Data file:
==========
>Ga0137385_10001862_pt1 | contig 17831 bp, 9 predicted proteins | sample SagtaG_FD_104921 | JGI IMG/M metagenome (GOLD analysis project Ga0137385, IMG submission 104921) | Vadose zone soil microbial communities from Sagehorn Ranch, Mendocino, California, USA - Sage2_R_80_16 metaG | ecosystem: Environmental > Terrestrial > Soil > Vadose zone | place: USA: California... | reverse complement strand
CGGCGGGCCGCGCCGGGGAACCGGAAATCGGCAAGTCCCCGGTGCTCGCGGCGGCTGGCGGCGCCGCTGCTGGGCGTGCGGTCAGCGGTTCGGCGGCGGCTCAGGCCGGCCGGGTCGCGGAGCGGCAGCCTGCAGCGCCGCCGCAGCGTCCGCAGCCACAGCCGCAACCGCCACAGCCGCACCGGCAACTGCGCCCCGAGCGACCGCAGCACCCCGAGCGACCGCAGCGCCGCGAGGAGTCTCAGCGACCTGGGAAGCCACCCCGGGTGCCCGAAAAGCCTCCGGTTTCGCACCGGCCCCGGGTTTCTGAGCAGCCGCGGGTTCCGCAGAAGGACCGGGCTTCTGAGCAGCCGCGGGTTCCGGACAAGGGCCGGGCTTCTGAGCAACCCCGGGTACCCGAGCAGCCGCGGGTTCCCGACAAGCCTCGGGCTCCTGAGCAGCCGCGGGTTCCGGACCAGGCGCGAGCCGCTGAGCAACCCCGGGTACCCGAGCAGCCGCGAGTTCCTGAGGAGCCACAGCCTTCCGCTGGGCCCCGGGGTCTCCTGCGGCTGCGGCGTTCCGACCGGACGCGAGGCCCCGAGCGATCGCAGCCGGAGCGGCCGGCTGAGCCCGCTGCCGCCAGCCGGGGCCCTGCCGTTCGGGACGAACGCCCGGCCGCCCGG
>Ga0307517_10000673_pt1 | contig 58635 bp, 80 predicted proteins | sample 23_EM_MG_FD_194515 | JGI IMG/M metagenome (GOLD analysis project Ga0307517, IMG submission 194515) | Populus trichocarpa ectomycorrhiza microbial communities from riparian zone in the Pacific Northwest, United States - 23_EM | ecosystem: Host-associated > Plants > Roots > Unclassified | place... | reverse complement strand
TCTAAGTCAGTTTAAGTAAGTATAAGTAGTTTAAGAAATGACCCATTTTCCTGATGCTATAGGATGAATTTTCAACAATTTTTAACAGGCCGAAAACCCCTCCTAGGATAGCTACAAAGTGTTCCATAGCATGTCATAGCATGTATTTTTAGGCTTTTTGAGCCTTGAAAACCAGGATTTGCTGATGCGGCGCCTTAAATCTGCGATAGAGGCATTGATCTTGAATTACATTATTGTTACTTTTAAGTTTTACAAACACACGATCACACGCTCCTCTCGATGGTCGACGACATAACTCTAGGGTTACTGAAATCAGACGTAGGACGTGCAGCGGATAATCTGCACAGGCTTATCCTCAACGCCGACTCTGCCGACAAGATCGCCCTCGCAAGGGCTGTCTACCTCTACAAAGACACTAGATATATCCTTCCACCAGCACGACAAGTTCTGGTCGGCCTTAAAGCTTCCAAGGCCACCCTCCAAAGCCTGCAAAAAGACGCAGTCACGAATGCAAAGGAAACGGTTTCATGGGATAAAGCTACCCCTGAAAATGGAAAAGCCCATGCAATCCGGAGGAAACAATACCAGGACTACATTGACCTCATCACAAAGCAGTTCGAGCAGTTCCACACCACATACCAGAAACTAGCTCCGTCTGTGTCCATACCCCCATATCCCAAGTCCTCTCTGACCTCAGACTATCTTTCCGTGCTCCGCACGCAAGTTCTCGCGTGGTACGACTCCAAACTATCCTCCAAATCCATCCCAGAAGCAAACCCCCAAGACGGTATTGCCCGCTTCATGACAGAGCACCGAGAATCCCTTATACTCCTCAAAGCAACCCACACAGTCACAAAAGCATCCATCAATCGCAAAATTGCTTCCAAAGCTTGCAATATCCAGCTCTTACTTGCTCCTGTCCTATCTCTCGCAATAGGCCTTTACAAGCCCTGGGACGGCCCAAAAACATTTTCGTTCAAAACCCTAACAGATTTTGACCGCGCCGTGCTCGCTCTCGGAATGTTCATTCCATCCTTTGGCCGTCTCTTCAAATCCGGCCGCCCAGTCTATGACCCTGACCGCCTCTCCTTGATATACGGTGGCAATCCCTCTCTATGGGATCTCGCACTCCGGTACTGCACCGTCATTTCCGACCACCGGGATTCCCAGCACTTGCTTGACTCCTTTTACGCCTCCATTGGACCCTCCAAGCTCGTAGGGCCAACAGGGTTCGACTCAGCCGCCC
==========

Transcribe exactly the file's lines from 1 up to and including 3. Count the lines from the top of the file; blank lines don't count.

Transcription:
>Ga0137385_10001862_pt1 | contig 17831 bp, 9 predicted proteins | sample SagtaG_FD_104921 | JGI IMG/M metagenome (GOLD analysis project Ga0137385, IMG submission 104921) | Vadose zone soil microbial communities from Sagehorn Ranch, Mendocino, California, USA - Sage2_R_80_16 metaG | ecosystem: Environmental > Terrestrial > Soil > Vadose zone | place: USA: California... | reverse complement strand
CGGCGGGCCGCGCCGGGGAACCGGAAATCGGCAAGTCCCCGGTGCTCGCGGCGGCTGGCGGCGCCGCTGCTGGGCGTGCGGTCAGCGGTTCGGCGGCGGCTCAGGCCGGCCGGGTCGCGGAGCGGCAGCCTGCAGCGCCGCCGCAGCGTCCGCAGCCACAGCCGCAACCGCCACAGCCGCACCGGCAACTGCGCCCCGAGCGACCGCAGCACCCCGAGCGACCGCAGCGCCGCGAGGAGTCTCAGCGACCTGGGAAGCCACCCCGGGTGCCCGAAAAGCCTCCGGTTTCGCACCGGCCCCGGGTTTCTGAGCAGCCGCGGGTTCCGCAGAAGGACCGGGCTTCTGAGCAGCCGCGGGTTCCGGACAAGGGCCGGGCTTCTGAGCAACCCCGGGTACCCGAGCAGCCGCGGGTTCCCGACAAGCCTCGGGCTCCTGAGCAGCCGCGGGTTCCGGACCAGGCGCGAGCCGCTGAGCAACCCCGGGTACCCGAGCAGCCGCGAGTTCCTGAGGAGCCACAGCCTTCCGCTGGGCCCCGGGGTCTCCTGCGGCTGCGGCGTTCCGACCGGACGCGAGGCCCCGAGCGATCGCAGCCGGAGCGGCCGGCTGAGCCCGCTGCCGCCAGCCGGGGCCCTGCCGTTCGGGACGAACGCCCGGCCGCCCGG
>Ga0307517_10000673_pt1 | contig 58635 bp, 80 predicted proteins | sample 23_EM_MG_FD_194515 | JGI IMG/M metagenome (GOLD analysis project Ga0307517, IMG submission 194515) | Populus trichocarpa ectomycorrhiza microbial communities from riparian zone in the Pacific Northwest, United States - 23_EM | ecosystem: Host-associated > Plants > Roots > Unclassified | place... | reverse complement strand